A Break from Regularly Scheduled Teixeira News
An actual signing. The Braves re-signed infielder Greg Norton this afternoon, inking the 36-year-old to a one-year deal for $800,000. If you think that's a far cry from shortstop Rafael Furcal, well, it is. Now, it's not as if the two players are interchangeable -- Norton is a pinch hitter while Furcal is a top-tier every day middle infielder -- but Norton is still the only good news the Braves have had this week ... assuming you consider him good news.
A more significant signing came out in Anaheim, where the Angels wrapped up the contract of free agent outfielder Juan Rivera. The former Angel will return to Anaheim on a three-year pact worth $12.75 million, according to ESPN's Jerry Crasnick, a deal that seems a bit rich in both money and years at least for the current market and for a team that already has older outfielders.
Still, the more significant consideration may come in reading the tea leaves about Teixeira and the rest of Anaheim's offseason priorities. Anaheim GM Tony Reagins told reporters the team would move on with other offseason priorities while the Teixeira sweepstakes played out, but this would seem to take them out of any chance of using Manny Ramirez as a super-slugging fallback option.
The Angels were seen as a chic pick to sneak up and grab Manny if they lost out on Teixeira, but adding Rivera and Ramirez would give the Angels such a glut of corner outfielders that it would become almost impossible for Mike Scioscia to fill out a lineup card, even with using Vlad Guerrero as an everyday DH.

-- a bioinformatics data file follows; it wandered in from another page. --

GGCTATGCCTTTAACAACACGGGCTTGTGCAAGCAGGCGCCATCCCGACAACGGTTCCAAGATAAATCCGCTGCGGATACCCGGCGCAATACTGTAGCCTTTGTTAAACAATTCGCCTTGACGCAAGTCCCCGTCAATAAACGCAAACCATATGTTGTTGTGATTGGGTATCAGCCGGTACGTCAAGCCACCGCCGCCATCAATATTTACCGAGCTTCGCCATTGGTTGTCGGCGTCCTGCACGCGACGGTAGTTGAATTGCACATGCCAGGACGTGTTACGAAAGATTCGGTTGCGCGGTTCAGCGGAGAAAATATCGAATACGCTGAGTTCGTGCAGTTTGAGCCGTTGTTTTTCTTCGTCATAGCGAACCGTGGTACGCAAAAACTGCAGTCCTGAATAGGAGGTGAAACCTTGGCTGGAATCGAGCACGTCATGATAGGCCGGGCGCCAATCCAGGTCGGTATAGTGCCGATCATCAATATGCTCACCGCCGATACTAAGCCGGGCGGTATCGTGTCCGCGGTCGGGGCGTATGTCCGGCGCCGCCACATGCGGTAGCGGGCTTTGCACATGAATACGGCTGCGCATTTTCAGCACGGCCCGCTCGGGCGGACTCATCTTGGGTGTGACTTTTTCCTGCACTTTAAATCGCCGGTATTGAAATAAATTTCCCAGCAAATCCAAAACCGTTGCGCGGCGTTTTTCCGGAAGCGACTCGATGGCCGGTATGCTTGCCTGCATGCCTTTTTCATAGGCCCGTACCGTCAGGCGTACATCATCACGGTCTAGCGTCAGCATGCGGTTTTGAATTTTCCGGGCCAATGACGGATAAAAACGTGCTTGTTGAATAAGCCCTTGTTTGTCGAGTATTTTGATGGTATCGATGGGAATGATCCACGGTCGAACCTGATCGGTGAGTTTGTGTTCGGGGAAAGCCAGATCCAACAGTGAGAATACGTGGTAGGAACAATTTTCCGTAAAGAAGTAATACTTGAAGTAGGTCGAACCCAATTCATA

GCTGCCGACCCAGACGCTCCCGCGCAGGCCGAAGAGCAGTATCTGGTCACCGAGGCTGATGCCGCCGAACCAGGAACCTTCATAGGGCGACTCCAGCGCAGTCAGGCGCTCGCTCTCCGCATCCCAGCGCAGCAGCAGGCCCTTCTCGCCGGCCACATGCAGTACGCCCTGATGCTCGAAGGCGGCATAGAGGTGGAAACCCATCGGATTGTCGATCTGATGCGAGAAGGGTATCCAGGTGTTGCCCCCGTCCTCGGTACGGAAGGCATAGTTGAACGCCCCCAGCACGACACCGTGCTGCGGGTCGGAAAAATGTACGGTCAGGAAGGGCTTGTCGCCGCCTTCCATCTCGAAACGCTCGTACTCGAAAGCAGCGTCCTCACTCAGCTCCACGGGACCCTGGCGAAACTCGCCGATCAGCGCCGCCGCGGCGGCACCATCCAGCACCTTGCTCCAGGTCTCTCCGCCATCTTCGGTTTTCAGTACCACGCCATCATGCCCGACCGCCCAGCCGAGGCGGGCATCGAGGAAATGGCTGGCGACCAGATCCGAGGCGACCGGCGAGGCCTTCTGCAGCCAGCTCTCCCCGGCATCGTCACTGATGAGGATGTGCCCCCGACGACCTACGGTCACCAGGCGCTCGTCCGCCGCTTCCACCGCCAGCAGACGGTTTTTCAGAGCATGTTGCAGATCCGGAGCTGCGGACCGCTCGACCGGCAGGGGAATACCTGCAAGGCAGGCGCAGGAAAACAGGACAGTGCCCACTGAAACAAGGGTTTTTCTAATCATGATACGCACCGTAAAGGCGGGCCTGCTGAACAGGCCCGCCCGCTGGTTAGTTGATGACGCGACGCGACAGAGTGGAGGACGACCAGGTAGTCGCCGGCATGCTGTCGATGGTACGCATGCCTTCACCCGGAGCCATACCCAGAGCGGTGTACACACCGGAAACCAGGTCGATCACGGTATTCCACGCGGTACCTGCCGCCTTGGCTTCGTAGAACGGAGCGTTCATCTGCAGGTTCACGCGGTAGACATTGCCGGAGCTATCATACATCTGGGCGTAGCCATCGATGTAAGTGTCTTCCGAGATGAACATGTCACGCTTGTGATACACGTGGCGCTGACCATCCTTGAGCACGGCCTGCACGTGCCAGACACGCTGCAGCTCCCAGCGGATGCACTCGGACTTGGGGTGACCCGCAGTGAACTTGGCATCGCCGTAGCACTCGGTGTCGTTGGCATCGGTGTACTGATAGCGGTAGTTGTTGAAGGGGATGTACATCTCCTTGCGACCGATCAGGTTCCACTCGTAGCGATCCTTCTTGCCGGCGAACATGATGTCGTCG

One more not to head you off on your weekend: another major leaguer is heading to Japan. According to NPB Tracker's Patrick Newhan, Tampa Bay's Dan Johnson has reached an agreement to join the Yokohama Bay Stars. Newhan gets the news from this report from Japanese media outlet Nikkan Sports, which doesn't have contract details or specifics about where the Bay Stars are likely to fit Johnson in. Newhan also makes a terrific point about why Johnson may assimilate to Japanese baseball more successfully than some others; his patience at the plate and procedural plan at the plate is eerily similar to the tact traditionally taught Japanese hitters.
Posted by: jca-CrystalCity | December 19, 2008 8:42 PM | Report abuse
Posted by: Hx6MkxhW | December 20, 2008 8:47 AM | Report abuse
Posted by: fischy | December 20, 2008 1:50 PM | Report abuse
The comments to this entry are closed.